I turn and step onto the railroad tracks. Thick, broken slats of wood beneath my faded boots are shocked into place with narrow steel beams and iron nails wrenched into the rocky earth. We should all be like those nails, holding resolute as the train passes over us. Strong like the beams that bear the world on their back. Without these slats of wood and bent-up beams and twisted nails, the continent would never have been united. Years and years of sweat and coal and words flow down this abandoned track like an invisible current. For this track to thrive, it had to endure first. To bear its troubles away and unload them each in its proper place. Never hoarding them. Letting them go. What use is a train that keeps all of its cargo aboard? There would never be room for new things.
A jazz combo rolls out like the surf on the warm breeze. A flutist bends her notes gently as the electric guitar cries behind the smooth melody. A spin on an old rock song. Of its own accord, my mouth forms the words.
"Michelle, ma belle…"
The stars are out, and winking at me. In the distance, beyond the mournful flute and electric guitar, past the river and the bridge, a train chugs softly through the night.
"…sont des mots qui vont tres bien ensemble…"
I should take a hint from that train, receive the orchestral cues of my life from the flute and the guitar. I should draw on the silent strength of my kin down here on the streets. The only thing to do is square your shoulders. Keep on walking. To just keep on trucking when the way is rough.
"…tres bien ensemble."
Tonight I'll dream about the ambulance again. Gentle hands holding me together, lifting me through pain like electrical currents, burning and snapping, onto a stretcher, my friends being forced back by the hospital staff as they wheel me into intensive care. None of them verbalized their emotions afterwards, but they let me know just the same. For many weeks after that, either Will or Ethan was beside me nearly 24 hours a day. Zach and Magenta always brought the mood up around me, joking and gossiping away, though we all knew they were doing it deliberately. And Layla's always there to talk to. Safe in their circle, my father's face returns to his old, yellowing newspaper clippings. He's no match for them. I'll dream about my friends, perhaps. Tonight I'll imagine myself looking into my mirror for the first time in years. Who am I now?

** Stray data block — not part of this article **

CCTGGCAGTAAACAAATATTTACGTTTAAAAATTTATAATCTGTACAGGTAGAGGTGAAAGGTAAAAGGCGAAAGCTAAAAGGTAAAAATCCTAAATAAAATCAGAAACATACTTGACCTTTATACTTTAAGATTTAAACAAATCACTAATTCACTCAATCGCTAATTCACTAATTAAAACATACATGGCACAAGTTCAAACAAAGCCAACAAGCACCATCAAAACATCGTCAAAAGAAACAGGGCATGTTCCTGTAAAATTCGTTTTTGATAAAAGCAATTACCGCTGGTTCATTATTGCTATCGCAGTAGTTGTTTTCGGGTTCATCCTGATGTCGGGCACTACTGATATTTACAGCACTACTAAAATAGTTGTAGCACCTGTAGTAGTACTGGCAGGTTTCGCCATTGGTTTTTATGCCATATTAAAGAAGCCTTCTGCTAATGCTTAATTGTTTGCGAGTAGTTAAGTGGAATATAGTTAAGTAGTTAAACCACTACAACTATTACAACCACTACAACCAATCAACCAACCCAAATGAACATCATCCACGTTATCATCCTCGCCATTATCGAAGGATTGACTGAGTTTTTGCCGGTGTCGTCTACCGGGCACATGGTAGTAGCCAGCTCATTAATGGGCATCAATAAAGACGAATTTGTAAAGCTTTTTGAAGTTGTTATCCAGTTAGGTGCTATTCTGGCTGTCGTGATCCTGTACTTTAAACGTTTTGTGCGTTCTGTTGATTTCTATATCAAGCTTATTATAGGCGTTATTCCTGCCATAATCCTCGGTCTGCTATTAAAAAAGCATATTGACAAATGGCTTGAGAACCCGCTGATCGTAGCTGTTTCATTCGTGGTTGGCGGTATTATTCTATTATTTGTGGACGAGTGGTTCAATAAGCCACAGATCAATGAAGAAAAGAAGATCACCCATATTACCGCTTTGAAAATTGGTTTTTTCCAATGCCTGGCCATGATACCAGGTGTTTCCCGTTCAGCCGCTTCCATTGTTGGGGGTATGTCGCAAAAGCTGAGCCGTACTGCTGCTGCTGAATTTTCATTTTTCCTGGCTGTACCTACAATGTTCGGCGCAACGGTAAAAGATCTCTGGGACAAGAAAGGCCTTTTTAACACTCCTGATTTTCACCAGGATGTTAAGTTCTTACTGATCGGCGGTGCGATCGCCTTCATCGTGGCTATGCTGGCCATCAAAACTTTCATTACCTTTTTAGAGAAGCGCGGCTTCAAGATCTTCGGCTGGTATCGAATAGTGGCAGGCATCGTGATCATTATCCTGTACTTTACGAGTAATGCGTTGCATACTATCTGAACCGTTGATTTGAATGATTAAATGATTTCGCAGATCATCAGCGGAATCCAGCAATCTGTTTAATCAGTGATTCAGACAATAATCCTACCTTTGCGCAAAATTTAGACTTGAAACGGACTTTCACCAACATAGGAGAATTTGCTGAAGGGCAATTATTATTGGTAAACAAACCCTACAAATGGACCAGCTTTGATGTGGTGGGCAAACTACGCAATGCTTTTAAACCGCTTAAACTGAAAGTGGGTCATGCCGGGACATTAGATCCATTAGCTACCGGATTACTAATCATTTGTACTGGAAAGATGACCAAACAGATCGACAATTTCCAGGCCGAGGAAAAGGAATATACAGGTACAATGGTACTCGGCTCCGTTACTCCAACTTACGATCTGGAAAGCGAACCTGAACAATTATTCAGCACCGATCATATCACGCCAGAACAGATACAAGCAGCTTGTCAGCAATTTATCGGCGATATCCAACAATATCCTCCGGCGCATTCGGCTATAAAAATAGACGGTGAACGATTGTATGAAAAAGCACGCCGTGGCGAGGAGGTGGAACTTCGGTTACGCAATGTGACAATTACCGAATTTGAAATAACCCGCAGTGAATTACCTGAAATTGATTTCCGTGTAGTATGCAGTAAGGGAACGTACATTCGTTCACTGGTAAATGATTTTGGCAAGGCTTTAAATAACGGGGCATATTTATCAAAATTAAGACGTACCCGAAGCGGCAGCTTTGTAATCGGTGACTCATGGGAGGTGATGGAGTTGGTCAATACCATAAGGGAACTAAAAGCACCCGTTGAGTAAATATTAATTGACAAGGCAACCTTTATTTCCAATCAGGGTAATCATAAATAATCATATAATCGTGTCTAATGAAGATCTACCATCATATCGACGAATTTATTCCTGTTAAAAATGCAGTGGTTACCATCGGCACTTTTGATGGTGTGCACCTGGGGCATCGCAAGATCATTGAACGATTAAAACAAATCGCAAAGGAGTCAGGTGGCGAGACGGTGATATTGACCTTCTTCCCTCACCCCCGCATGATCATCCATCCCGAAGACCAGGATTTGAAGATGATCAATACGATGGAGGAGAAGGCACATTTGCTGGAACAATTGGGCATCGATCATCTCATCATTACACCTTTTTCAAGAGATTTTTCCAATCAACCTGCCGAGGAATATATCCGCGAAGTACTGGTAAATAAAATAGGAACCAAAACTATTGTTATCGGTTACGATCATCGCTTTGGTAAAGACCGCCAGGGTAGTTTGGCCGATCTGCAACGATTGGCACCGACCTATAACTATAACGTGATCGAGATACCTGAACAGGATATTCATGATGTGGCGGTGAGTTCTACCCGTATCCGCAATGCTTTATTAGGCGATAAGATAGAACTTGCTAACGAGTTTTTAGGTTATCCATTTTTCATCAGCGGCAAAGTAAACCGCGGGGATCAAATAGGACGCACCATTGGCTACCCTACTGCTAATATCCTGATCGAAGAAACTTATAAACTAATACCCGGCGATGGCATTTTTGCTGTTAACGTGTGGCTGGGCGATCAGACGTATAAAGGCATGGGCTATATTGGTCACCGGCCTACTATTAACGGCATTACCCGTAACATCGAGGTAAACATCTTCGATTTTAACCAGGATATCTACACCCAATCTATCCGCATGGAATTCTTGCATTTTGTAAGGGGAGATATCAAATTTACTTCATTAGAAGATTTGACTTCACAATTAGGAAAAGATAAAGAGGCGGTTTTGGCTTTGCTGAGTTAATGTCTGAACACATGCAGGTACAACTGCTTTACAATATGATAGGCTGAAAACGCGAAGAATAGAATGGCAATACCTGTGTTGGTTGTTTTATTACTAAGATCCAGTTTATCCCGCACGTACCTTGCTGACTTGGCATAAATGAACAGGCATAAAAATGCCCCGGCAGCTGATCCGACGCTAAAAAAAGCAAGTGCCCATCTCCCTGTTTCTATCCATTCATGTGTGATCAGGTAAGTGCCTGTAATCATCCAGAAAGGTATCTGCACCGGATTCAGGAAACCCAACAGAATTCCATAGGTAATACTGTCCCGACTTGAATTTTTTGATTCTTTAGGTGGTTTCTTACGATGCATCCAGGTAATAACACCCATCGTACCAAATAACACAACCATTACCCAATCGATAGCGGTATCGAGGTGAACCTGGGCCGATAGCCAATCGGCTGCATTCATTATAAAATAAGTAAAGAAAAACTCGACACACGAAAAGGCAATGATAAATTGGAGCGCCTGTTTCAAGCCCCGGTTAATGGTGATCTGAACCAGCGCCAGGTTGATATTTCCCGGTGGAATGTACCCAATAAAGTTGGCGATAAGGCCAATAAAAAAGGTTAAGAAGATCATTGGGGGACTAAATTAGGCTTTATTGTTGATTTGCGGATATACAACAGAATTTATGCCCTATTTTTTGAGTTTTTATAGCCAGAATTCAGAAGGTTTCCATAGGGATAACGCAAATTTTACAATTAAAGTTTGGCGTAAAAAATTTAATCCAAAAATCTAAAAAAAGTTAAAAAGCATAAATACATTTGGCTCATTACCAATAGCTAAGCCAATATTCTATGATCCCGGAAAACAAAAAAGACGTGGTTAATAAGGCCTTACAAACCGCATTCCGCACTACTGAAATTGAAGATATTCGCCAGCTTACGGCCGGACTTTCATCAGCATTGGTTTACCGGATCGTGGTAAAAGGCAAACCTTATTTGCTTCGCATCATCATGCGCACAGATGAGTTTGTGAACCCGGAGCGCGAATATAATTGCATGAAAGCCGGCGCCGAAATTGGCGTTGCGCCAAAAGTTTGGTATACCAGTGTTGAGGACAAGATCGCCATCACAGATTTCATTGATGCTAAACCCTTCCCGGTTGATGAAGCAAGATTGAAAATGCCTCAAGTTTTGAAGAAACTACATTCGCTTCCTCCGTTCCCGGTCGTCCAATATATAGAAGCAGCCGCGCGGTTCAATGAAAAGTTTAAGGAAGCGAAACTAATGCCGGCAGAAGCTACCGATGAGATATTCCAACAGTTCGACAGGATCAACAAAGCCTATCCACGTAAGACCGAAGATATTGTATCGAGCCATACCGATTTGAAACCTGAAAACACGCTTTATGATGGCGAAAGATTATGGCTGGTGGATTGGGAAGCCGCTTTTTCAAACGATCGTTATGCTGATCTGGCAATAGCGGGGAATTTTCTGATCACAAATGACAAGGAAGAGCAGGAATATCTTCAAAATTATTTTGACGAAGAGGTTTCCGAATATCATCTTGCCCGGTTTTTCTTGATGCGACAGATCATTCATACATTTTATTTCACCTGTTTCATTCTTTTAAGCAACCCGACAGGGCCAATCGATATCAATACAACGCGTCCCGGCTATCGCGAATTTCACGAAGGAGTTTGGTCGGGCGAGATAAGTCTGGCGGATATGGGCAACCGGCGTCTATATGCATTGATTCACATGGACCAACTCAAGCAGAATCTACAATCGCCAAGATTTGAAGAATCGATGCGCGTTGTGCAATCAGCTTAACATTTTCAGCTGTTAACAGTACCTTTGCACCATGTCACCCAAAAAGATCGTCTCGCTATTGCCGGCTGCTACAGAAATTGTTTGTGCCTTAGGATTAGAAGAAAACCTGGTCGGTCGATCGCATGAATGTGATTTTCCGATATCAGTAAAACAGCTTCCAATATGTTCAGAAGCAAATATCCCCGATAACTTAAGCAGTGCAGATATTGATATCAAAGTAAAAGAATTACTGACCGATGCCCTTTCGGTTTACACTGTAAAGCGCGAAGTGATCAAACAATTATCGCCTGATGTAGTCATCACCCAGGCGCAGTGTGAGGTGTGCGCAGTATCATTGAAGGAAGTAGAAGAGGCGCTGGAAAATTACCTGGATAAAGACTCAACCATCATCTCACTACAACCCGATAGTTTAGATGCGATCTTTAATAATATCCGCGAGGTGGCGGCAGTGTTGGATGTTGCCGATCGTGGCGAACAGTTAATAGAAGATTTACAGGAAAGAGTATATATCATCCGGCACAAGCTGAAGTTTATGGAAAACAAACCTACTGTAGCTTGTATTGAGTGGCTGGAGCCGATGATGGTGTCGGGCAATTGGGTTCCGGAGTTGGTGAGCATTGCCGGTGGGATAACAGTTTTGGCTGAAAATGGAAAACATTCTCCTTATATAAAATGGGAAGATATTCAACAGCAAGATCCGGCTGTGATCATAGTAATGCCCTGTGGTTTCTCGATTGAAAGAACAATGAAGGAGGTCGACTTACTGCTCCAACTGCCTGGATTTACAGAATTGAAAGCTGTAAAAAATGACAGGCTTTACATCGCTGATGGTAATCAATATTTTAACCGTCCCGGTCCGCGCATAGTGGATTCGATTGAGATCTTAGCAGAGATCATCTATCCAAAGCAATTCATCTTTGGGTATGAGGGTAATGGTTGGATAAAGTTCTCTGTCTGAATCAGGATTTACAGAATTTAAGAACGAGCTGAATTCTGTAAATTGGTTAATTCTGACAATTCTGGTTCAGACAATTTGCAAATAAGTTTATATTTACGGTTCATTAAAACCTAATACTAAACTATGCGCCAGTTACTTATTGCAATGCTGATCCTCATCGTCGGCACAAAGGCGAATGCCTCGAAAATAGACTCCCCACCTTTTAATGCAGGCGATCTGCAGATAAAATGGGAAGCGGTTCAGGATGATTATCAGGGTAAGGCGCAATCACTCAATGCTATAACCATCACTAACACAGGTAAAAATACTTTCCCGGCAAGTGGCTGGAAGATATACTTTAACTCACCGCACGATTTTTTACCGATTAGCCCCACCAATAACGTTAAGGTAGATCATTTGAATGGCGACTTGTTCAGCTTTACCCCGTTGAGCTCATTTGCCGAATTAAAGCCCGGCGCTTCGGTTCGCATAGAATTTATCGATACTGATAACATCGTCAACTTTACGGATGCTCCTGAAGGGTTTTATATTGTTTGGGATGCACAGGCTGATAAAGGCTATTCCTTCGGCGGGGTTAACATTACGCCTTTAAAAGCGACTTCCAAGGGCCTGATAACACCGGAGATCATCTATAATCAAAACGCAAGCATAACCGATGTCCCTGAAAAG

Wren, come home.
Wren. I'm named for a small bird, common as mud, smaller than a pencil, stronger than a mountain. My friends gave my name to me a long time ago. I had never thought of myself as a bird before I met them. They seem to enjoy the nickname quietly, as if it had always been there, as if I had always been their little bird. It's funny 'cause every time their little bird falls they help it fly again. Whenever it's knocked out of its nest, they cradle it in their hands, soothe it to sleep, tell it everything will be all right again. And strangely enough, it listens. It believes every word they say, and every time they say it, it spreads its wings and flies again.
I untangle my hands from the chain link fence in the shadows of the evening and turn for home. Maybe tonight, I'll sleep.
A/N: Lol, thanks to my beta-reading sister, who caught a gaffin the story :) Love ya! And I love all of you reviewers! Thanks so much!